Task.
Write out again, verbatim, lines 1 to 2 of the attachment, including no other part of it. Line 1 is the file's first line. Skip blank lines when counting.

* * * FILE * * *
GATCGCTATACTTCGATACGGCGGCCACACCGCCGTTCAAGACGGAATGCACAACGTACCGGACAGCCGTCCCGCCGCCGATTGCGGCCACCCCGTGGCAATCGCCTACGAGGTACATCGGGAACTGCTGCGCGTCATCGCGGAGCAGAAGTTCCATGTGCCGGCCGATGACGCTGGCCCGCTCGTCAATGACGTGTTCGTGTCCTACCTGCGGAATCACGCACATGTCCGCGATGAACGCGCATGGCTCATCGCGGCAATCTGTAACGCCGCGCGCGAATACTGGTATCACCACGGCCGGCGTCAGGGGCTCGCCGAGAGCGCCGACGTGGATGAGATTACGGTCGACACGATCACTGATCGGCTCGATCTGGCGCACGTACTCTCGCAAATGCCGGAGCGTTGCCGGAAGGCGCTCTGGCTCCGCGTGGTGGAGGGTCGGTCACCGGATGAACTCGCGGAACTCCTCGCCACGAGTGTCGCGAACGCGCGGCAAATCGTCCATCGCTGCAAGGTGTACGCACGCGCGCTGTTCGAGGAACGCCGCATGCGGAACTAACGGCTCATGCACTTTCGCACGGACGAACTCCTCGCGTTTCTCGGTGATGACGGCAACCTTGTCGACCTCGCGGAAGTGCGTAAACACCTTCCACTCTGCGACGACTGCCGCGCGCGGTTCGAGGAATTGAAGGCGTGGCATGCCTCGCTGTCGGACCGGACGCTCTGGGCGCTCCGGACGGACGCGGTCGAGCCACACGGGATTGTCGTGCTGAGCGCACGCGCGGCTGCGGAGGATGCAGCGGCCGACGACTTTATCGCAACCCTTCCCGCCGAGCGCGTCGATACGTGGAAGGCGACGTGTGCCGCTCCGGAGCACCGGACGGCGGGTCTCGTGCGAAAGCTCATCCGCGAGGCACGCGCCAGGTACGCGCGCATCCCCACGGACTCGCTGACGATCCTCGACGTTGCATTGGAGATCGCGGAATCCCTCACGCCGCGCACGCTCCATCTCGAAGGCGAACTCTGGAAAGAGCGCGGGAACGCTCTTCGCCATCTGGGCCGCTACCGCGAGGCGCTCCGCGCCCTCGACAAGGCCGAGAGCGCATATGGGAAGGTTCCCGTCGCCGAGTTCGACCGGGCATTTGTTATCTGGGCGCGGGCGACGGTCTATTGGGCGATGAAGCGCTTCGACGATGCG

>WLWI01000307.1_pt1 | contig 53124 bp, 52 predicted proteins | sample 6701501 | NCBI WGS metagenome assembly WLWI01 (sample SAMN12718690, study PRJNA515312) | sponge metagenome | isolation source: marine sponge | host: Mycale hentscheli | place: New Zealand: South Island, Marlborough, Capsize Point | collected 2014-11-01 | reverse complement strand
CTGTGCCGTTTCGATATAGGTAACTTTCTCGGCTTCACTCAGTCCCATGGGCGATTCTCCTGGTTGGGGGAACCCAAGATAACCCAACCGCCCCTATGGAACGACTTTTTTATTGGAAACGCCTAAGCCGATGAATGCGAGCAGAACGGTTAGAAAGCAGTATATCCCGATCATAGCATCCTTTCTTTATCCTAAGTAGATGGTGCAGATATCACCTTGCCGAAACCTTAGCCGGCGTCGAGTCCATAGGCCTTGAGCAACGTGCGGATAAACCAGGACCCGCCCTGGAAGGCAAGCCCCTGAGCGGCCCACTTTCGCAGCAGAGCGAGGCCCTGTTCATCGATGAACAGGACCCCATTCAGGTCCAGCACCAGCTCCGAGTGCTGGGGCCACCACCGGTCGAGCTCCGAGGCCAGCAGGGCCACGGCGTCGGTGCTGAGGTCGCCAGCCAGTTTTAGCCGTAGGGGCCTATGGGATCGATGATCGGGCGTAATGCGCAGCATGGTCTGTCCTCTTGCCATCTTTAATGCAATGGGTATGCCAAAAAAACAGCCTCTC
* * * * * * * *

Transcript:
GATCGCTATACTTCGATACGGCGGCCACACCGCCGTTCAAGACGGAATGCACAACGTACCGGACAGCCGTCCCGCCGCCGATTGCGGCCACCCCGTGGCAATCGCCTACGAGGTACATCGGGAACTGCTGCGCGTCATCGCGGAGCAGAAGTTCCATGTGCCGGCCGATGACGCTGGCCCGCTCGTCAATGACGTGTTCGTGTCCTACCTGCGGAATCACGCACATGTCCGCGATGAACGCGCATGGCTCATCGCGGCAATCTGTAACGCCGCGCGCGAATACTGGTATCACCACGGCCGGCGTCAGGGGCTCGCCGAGAGCGCCGACGTGGATGAGATTACGGTCGACACGATCACTGATCGGCTCGATCTGGCGCACGTACTCTCGCAAATGCCGGAGCGTTGCCGGAAGGCGCTCTGGCTCCGCGTGGTGGAGGGTCGGTCACCGGATGAACTCGCGGAACTCCTCGCCACGAGTGTCGCGAACGCGCGGCAAATCGTCCATCGCTGCAAGGTGTACGCACGCGCGCTGTTCGAGGAACGCCGCATGCGGAACTAACGGCTCATGCACTTTCGCACGGACGAACTCCTCGCGTTTCTCGGTGATGACGGCAACCTTGTCGACCTCGCGGAAGTGCGTAAACACCTTCCACTCTGCGACGACTGCCGCGCGCGGTTCGAGGAATTGAAGGCGTGGCATGCCTCGCTGTCGGACCGGACGCTCTGGGCGCTCCGGACGGACGCGGTCGAGCCACACGGGATTGTCGTGCTGAGCGCACGCGCGGCTGCGGAGGATGCAGCGGCCGACGACTTTATCGCAACCCTTCCCGCCGAGCGCGTCGATACGTGGAAGGCGACGTGTGCCGCTCCGGAGCACCGGACGGCGGGTCTCGTGCGAAAGCTCATCCGCGAGGCACGCGCCAGGTACGCGCGCATCCCCACGGACTCGCTGACGATCCTCGACGTTGCATTGGAGATCGCGGAATCCCTCACGCCGCGCACGCTCCATCTCGAAGGCGAACTCTGGAAAGAGCGCGGGAACGCTCTTCGCCATCTGGGCCGCTACCGCGAGGCGCTCCGCGCCCTCGACAAGGCCGAGAGCGCATATGGGAAGGTTCCCGTCGCCGAGTTCGACCGGGCATTTGTTATCTGGGCGCGGGCGACGGTCTATTGGGCGATGAAGCGCTTCGACGATGCG

>WLWI01000307.1_pt1 | contig 53124 bp, 52 predicted proteins | sample 6701501 | NCBI WGS metagenome assembly WLWI01 (sample SAMN12718690, study PRJNA515312) | sponge metagenome | isolation source: marine sponge | host: Mycale hentscheli | place: New Zealand: South Island, Marlborough, Capsize Point | collected 2014-11-01 | reverse complement strand